Category Archives: Prayer

Contemplative Prayer by Thomas Merton (a Book Review) [Meditation and Contemplation Explained!]

Merton provided words for what I was experiencing and what I wanted to nurture in the life of prayer. More than devotional stick-to-it-ive-ness, I felt and wanted to continue to feel drawn to simply be with God.

But, while my heart desired more than accountability or discipline, I’ve also known by experience that, for me, the sense of being aware of God’s presence often occurs within the frame of my disciplined life. When I am making space, clearing time, attentiveness to the God who is always present occurs more freely. The opposite happens when I slip out of disciplined rhythms or Continue reading

Technology and the Soul

Have you felt it?

I’ve seen a parallel occurrence: the ratio between the time I spend with a screen and the sensation of flattened spiritual vitality are about the same.

What causes this?

Have you seen it too?

A Fruitful Devotional Practice: “Examen”

A Fruitful Devotional Practice: “Examen”

“Examen” (ex ‘ah men) is an ancient practice of examination of oneself in the light of Christ. The idea is to attentively draw close to Christ, the Light of Life, who will in a singular moment illumine his great love for us and illumine the darknesses of our hearts which have failed to notice his love and his calling.

The practice is a formative and comforting practice and fits well in the liturgical prayer rhythm of compline or late-evening prayer, which is where forms of such have been practiced for many, many years.

The prayer of examen can flow smoothly in this rhythm: Continue reading

A Fruitful Devotional Practice: “Lectio Divina”

A Fruitful Devotional Practice: “Lectio Divina”

Lectio Divina is an ancient practice of reading Scripture that intends to lead the reader into a participation with the text. It is slow, filled with intent, and rich for laying one’s being toward the presence of God. I feel this is a great way to start the day.

Step 1: Lectio (Read)
This step is the simple reading and listening to the word of God. This reading is done slowly, perhaps even two or three times over a passage. The goal is to Continue reading

Can C.S. Lewis’ voice point out simple, helpful wisdom for the life of prayer?

Letters to Malcolm: Chiefly on Prayer by C. S. Lewis (Book Reaction)

Can C.S. Lewis’ voice point out simple, helpful wisdom for the life of prayer?

Letters to Malcolm is a great conversation starter. Far from a theological essay, Letters is a collection of letters Lewis wrote to a friend, whose replies we have to guess at through context. Lewis writes his opinions and experiences in the life of prayer in these pages, speaking from a subjective rather than objective angle.

I think this is what most readers might desire. Many have heard all kinds of theology of prayer, enjoying much of what we’ve read. But, instead of delight and ease with prayer, we feel what Lewis wrote in Letters:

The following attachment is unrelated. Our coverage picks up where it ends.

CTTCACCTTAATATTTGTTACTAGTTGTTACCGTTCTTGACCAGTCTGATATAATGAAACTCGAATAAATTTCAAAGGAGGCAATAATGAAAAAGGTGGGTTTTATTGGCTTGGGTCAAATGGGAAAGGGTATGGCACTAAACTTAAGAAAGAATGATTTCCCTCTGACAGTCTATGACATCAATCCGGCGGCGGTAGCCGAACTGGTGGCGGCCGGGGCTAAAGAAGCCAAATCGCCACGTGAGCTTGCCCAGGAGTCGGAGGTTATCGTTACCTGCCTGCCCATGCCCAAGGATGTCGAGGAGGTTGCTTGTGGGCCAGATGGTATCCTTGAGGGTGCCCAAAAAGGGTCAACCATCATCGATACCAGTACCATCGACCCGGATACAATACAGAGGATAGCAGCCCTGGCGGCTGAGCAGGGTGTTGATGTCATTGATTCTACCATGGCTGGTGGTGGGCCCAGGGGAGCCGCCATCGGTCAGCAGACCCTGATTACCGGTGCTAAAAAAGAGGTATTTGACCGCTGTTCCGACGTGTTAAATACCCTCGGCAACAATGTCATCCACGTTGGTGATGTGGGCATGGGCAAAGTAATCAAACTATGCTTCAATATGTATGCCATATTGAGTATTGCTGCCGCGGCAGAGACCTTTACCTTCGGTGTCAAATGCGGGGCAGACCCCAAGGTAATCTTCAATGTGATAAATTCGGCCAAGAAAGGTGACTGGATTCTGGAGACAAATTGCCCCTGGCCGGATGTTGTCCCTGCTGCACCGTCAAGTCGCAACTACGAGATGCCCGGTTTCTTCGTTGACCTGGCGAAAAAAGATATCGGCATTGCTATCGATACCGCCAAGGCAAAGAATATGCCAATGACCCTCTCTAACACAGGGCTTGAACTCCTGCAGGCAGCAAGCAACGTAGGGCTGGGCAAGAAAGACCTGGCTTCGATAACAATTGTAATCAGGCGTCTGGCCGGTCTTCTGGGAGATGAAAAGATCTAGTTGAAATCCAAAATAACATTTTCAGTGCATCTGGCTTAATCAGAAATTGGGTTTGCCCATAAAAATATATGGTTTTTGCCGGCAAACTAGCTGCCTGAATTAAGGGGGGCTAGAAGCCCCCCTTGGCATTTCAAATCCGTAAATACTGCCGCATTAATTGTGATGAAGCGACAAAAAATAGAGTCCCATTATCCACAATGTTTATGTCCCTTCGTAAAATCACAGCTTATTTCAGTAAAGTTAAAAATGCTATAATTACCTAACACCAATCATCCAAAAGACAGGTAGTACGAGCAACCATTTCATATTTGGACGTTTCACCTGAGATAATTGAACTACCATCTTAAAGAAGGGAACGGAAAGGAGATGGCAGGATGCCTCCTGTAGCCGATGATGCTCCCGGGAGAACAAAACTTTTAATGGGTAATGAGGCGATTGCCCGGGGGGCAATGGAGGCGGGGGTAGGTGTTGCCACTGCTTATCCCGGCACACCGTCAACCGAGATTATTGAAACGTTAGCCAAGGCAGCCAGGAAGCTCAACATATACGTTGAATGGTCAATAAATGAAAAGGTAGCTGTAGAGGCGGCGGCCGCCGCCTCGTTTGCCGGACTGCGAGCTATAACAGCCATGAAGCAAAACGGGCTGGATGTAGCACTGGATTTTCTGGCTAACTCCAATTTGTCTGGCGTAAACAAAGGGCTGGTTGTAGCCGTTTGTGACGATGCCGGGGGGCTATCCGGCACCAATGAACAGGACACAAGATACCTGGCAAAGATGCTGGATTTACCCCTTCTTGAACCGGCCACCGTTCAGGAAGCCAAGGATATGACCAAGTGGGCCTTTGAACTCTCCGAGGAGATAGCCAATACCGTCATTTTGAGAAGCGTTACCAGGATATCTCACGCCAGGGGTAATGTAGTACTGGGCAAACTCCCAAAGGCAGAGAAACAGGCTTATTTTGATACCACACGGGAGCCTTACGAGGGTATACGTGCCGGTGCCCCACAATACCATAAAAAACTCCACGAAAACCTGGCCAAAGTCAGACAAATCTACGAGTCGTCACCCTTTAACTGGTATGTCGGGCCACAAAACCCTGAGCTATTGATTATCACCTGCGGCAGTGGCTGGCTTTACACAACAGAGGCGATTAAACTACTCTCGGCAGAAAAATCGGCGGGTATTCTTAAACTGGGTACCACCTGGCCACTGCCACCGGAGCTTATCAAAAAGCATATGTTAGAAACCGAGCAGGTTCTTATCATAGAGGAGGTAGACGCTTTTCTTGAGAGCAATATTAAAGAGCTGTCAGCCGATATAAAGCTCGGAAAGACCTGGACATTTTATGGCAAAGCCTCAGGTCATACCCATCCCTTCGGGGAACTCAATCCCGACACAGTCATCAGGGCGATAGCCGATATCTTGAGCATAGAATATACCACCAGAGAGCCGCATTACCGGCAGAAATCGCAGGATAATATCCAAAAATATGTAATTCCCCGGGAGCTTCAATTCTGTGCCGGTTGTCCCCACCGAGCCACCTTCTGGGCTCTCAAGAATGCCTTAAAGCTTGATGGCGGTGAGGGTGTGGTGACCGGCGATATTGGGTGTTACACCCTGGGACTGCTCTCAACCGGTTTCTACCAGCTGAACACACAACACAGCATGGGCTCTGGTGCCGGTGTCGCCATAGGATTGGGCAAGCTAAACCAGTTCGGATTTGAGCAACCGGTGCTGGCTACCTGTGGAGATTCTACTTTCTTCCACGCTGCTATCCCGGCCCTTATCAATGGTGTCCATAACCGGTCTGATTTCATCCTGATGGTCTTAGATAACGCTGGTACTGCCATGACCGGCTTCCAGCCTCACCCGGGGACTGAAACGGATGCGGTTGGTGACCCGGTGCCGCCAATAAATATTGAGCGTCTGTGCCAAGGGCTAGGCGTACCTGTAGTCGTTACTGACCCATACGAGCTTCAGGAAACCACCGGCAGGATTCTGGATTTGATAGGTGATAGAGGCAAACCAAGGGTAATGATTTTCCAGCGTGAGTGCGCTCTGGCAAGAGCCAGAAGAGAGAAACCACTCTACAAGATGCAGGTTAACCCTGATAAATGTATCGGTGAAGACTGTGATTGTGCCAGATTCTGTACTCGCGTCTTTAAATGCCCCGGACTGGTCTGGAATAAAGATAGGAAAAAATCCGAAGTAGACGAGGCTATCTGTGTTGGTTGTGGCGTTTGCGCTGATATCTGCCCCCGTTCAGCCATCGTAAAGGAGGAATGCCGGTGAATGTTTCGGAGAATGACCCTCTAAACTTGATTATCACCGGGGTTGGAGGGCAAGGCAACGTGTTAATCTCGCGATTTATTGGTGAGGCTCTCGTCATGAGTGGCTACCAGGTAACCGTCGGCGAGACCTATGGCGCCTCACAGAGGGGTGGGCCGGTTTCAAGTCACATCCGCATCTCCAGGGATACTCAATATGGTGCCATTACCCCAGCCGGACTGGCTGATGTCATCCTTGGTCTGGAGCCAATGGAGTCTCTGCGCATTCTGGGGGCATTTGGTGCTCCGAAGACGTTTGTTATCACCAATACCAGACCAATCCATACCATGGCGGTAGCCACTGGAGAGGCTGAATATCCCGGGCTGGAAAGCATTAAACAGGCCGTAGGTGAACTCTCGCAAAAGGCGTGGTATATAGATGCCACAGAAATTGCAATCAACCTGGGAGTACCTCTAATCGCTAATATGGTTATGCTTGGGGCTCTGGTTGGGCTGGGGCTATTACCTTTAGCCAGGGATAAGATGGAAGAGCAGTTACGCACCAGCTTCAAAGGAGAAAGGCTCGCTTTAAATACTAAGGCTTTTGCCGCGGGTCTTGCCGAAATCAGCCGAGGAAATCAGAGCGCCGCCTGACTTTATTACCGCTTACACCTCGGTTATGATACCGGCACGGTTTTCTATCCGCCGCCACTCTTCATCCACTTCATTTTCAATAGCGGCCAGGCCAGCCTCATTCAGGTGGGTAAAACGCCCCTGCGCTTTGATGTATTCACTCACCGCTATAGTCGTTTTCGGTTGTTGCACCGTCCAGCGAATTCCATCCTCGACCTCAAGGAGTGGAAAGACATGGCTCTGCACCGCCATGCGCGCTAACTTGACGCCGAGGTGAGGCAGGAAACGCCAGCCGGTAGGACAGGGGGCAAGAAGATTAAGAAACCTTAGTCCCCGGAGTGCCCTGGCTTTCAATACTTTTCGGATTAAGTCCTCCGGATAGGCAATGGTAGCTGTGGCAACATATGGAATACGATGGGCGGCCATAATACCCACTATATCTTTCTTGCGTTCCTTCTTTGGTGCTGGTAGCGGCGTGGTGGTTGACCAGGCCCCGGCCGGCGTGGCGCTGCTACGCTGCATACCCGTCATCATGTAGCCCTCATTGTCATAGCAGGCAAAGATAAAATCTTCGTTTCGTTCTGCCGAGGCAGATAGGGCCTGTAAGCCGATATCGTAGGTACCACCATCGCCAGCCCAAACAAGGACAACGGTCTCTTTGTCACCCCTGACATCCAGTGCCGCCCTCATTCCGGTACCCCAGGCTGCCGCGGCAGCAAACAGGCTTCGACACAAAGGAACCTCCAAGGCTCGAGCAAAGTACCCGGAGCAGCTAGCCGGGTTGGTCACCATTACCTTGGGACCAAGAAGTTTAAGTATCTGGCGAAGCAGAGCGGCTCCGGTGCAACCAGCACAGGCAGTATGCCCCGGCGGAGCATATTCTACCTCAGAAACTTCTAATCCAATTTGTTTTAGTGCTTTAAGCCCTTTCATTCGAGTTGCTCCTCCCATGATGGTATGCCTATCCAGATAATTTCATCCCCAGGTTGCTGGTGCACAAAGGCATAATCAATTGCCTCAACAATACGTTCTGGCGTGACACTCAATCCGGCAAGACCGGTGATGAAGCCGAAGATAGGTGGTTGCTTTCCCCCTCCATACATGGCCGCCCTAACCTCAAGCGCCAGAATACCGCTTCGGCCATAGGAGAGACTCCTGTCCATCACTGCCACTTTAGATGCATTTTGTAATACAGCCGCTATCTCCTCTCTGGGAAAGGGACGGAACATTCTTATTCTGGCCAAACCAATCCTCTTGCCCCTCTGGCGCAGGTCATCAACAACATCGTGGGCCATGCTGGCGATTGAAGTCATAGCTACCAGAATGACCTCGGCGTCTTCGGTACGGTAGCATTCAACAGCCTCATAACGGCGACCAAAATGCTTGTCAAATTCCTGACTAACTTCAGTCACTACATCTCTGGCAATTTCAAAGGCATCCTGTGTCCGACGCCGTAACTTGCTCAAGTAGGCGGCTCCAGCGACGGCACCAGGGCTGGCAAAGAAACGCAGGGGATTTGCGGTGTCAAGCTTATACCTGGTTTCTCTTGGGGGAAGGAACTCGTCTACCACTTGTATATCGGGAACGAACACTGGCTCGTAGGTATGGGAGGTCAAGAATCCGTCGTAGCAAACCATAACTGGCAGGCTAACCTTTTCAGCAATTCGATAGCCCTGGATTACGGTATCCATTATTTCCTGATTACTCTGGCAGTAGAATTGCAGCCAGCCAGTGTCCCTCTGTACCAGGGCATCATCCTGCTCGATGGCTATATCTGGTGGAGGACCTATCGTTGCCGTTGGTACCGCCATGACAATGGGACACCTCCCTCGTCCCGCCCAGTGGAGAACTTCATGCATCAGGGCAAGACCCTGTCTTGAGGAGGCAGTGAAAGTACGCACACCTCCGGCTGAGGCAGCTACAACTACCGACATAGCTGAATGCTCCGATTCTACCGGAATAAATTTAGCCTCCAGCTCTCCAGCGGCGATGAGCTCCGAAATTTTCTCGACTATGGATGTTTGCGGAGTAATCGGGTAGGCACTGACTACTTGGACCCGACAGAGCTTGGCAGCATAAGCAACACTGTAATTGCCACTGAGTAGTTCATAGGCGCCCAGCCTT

“Prayer is irksome. An excuse to omit it is never unwelcome. When it is over, this casts a feeling of relief and holiday over the rest of the day. We are reluctant to begin. We are delighted to finish. While we are at prayer, but not while we are reading a novel or solving a cross-word puzzle, any trifle is enough to distract us. (Loc. 1228)

“…the disquieting thing is not simply that we skimp and begrudge the duty of prayer. The really disquieting thing is it should have to be numbered among duties at all. (Loc. 1232)

“For we believe that we were created “to glorify God and enjoy Him forever.” And if the few, the very few, minutes we now spend on intercourse with God are a burden to us rather than a delight, what then? If I were a Calvinist this symptom would fill me with despair. What can be done for—or what should be done with—a rose-tree that dislikes producing roses? Surely it ought to want to? (Loc. 1234)

“If we were perfected, prayer would not be a duty, it would be delight. (Loc. 1247)”

Letters included intermittent guidance, moments when Lewis wrote about his practice. He didn’t write long on it, just a sentence here and there, but enough to set bearings by, not so much to imitate Lewis (I think shirking imitation is part of why he writes so slim on his rhythms) but to discover a resonance and feel a permission to step into prayer. Once the grandeur of prayer funnels down into a simple posture, we can feel permission to actually step into the act of praying instead of continuing a dumbfounded stare into the void.

Here are some of Lewis’ personal steps and inclinations:

“…the prayer without words is the best—if one can really achieve it. – Loc. 107

“…words are in any case secondary. They are only an anchor. – Loc. 113

“…find it best to make “my own words” the staple but introduce a modicum of the ready-made. – Loc. 117

“Begin where you are.” – Loc. 967

“…we want to know not how we should pray if we were perfect but how we should pray being as we now are. – Loc. 241

“We must lay before Him what is in us, not what ought to be in us. – Loc. 243

“…we may sometimes be deterred from small prayers by a sense of our own dignity rather than of God’s. – Loc. 257

The Letters best section was right in the beginning. Here, he wrote about worship; this section would surely cause some good conversation:

“Novelty, simply as such, can have only an entertainment value. – Loc. 33

“…they don’t go to church to be entertained. They go to use the service, or, if you prefer, to enact it. – Loc. 33

“…it “works” best—when, through long familiarity, we don’t have to think about it. – Loc. 35

“…The perfect church service would be one we were almost unaware of; our attention would have been on God. – Loc. 38

“Novelty may fix our attention not even on the service but on the celebrant. – Loc. 41

“I wish they’d remember that the charge to Peter was Feed my sheep; not Try experiments on my rats, or even, Teach my performing dogs new tricks.” – Loc. 43″

May your read and life of prayer be blessed!

Meditating on the Word by Dietrich Bonhoeffer (Book Reaction)

Meditating on the Word by Dietrich Bonhoeffer (Book Reaction)

I picked up this book in hopes for a simple guidance from a trusted source. Like he mentioned of students in a letter to Karl Barth, Bonhoeffer said, “The kind of questions serious young theologians put to us are: ‘How can I learn to pray? How can I learn to read the Bible? Either we can help them do this, or we can’t help them at all.’”